by Bobby Lynn Maslen & John R. Maslen. This is a series of beginning readers that come packaged in a cute little box. They are each about eight pages long and tell a funny story in just a few short words. They are much more clever than many beginning readers, leaving space for the reader's creative leap of comprehension between simple text and minimalist line drawings. Much of the interest and humor come from the child's understanding of, for example, what a dog is likely to do with a lady's hat.
With monochromatic sketches and a maximum of three words per page this story is told: Dot has a hat, a lovely floppy hat with a big flower on it. Mag wants a hat too. When he gets a hold of Dot's hat, it starts looking damp and droopy. The text doesn't need to explain that the hat ended up in Mag's mouth. When Dot gives up on the hat in discouragement Mag is still happy to wear it with a doggy smile. My five year old son Buddy loves that story and reads it with plenty of giggles. He reads it with a combination of emerging decoding skills (focusing on beginning and ending sounds, sounding out the short vowel words, and guessing from context clues.) His eyes track from text to illustration and back to text. I can see the wheels turning in his head, culminating in a star-burst smile when he gets to the end of the book and reads with proud satisfaction "The End."
My oldest son Buster loved these books fifteen years ago when he was starting to learn to read. He was stuck for a while at the letter-by-letter sounding out stage. When we found BOB books he took great delight in the humor. They were books he could read with a limited sight word vocabulary and shaky decoding skills, but they involved some complexity in story line. At first reading some of the stories are hard to "get". They aren't obvious. They require some thinking and some inference. That's a difficult thing to include in a book with such a limited vocabulary. Buster appreciated the respect the authors gave him in honoring his wit and experience of the world by writing stories that required his intelligent participation to bring to life.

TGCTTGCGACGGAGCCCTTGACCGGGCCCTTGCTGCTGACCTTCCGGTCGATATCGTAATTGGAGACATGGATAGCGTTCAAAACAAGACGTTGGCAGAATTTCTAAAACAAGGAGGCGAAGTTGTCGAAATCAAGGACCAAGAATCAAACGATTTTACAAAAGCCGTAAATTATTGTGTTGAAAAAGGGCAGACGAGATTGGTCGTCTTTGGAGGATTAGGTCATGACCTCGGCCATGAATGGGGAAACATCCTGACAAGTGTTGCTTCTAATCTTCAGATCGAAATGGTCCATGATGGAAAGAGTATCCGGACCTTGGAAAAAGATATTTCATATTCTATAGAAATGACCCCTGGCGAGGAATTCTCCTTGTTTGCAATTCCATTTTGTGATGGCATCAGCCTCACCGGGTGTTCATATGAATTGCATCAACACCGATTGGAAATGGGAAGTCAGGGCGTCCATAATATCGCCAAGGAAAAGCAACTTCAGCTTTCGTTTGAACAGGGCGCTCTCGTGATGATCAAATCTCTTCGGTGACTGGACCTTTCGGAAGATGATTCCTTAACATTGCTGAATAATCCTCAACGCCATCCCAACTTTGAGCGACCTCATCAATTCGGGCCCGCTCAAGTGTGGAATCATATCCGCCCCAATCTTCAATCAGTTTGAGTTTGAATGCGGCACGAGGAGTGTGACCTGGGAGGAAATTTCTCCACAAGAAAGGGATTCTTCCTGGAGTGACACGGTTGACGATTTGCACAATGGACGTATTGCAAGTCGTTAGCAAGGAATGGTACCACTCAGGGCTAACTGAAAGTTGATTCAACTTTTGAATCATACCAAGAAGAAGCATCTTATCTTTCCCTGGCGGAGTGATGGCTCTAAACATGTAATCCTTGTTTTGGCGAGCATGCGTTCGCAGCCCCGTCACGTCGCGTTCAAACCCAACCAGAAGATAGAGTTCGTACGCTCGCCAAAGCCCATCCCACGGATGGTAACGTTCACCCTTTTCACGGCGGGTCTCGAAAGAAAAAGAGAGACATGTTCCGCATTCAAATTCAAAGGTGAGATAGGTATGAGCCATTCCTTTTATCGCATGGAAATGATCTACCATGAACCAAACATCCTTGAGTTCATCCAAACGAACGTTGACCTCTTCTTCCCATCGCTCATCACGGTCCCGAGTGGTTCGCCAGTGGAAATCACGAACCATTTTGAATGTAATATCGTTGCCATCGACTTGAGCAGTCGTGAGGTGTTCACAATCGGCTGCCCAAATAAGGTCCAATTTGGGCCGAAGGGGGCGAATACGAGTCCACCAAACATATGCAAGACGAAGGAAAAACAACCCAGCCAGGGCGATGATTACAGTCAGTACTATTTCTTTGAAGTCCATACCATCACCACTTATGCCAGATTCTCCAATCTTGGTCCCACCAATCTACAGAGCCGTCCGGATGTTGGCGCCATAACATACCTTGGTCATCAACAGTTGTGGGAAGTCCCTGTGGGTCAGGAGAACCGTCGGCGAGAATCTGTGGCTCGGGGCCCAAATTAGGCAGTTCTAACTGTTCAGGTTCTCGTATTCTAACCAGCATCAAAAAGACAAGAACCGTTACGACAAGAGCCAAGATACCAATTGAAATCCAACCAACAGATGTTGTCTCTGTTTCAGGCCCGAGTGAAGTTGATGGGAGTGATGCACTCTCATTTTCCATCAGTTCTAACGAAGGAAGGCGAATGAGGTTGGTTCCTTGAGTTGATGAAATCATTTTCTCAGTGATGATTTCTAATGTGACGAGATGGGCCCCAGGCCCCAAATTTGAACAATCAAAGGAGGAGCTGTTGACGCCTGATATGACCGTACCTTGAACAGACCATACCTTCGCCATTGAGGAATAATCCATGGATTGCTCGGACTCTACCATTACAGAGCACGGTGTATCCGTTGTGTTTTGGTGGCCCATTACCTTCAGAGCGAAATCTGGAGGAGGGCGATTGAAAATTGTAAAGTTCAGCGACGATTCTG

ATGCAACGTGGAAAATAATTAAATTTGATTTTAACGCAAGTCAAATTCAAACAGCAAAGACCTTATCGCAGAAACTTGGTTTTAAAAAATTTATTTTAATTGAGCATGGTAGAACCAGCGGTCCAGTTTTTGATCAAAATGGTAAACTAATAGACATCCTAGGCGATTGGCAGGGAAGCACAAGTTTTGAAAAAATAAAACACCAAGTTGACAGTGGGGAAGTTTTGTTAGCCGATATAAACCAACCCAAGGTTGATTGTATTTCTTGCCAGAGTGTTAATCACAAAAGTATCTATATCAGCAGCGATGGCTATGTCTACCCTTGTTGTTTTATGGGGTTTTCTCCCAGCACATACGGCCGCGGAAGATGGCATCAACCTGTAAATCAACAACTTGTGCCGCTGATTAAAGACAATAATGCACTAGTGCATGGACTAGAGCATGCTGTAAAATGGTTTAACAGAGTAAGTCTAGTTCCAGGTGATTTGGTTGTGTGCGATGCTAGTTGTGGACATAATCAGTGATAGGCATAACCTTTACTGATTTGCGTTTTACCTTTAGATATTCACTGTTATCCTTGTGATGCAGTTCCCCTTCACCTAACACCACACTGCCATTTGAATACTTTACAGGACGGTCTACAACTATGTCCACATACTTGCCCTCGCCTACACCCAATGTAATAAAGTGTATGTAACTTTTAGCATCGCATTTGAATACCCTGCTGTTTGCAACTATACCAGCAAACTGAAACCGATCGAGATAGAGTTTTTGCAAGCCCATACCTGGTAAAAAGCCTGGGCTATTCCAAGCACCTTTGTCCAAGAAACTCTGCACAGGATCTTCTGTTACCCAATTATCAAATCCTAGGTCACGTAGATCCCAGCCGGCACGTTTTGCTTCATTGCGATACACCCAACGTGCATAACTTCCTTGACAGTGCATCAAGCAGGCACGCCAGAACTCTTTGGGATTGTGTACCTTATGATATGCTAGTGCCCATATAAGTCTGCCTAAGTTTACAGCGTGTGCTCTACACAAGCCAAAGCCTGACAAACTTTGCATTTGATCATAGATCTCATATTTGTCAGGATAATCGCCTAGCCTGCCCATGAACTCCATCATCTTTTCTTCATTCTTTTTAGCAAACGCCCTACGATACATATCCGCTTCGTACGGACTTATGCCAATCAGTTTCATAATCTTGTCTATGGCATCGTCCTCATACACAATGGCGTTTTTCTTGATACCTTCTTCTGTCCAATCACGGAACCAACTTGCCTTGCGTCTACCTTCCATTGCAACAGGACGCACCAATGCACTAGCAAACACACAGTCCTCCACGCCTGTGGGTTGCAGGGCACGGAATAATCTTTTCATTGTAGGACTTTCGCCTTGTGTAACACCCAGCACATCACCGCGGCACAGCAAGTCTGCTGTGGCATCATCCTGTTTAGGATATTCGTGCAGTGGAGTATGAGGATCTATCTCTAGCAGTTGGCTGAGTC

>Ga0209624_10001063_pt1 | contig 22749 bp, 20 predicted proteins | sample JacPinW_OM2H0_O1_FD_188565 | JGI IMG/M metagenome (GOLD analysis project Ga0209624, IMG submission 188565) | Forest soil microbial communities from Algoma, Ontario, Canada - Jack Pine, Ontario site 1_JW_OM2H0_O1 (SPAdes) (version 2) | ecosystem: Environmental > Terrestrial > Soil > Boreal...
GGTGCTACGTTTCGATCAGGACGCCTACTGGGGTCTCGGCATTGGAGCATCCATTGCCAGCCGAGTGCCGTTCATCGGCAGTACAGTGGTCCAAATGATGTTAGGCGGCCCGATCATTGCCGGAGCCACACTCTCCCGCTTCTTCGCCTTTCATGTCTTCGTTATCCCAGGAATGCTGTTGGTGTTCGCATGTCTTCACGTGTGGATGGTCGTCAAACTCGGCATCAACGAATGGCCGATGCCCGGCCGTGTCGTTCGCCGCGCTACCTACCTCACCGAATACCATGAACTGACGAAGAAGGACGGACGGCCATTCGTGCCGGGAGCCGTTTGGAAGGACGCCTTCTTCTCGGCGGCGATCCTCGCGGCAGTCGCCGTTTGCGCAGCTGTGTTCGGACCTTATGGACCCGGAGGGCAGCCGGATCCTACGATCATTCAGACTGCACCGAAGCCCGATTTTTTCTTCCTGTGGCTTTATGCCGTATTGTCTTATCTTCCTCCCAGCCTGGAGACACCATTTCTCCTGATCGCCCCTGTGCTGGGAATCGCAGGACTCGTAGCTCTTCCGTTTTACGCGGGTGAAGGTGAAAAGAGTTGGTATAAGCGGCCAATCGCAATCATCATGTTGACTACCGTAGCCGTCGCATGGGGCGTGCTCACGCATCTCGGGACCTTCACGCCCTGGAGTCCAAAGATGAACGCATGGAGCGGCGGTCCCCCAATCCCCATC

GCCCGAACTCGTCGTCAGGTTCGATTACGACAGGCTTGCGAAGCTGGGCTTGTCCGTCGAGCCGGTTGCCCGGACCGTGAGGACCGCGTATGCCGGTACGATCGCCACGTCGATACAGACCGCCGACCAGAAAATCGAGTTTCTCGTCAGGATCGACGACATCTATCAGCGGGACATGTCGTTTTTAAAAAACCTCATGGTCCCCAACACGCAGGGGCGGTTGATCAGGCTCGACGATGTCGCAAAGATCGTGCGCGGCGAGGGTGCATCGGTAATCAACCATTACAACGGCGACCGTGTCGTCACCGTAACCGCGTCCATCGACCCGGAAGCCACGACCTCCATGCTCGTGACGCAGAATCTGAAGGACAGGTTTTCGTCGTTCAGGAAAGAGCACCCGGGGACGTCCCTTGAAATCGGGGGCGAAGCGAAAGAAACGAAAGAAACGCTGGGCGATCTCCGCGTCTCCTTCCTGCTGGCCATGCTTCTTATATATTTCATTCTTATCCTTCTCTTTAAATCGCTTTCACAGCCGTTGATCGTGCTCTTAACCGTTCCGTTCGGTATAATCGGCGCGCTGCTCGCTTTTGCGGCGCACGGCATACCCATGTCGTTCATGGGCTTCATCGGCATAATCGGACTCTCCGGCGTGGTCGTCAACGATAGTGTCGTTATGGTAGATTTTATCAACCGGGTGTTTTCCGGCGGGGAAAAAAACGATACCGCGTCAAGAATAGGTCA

After I found this series for Buster I started using them in my first grade classroom. At the time I was a first grade teacher with a broad range of abilities represented in my students. That is usually the case in any classroom. I found it particularly challenging in teaching reading because their tender egos come hard up against the increasing pressure from parents and teachers to succeed in reading. Anyone not excelling begins to feel like a failure. Maslen & Maslen are masters at reaching the four to seven year old audience with a delicate balance of presentation, reinforcement, enticement and celebration.
There are five sets in the BOB Book series, focused on short vowels, word families, compound words and long vowels. The website has links and printable activity pages as well.We have used the first to sets most heavily, finding them just right for readers on the verge of sounding out short words and building a sight word vocabulary. If you have a beginning reader aged four through seven these books are right on target.
This review is part of the Mother-Talk BOB Book blog tour.
Cloudscome, my son enjoyed the Bob books, too. In fact, we still have a few around. He also liked the Clifford beginning reader sets, too.
Both my sons started reading with the Bob books, too. I found them amusing, too--which helps, when you're reading something over and over again!
I loved Bob Books. Audrey probably would have too if I hadn't pushed them on her when she was THREE (I started reading when I was two, so I thought she was falling behind ;)) But she did like that I let her color the pictures in each book as she finished them!
Today she's a good reader, despite my over-ambitious, pushy start :)
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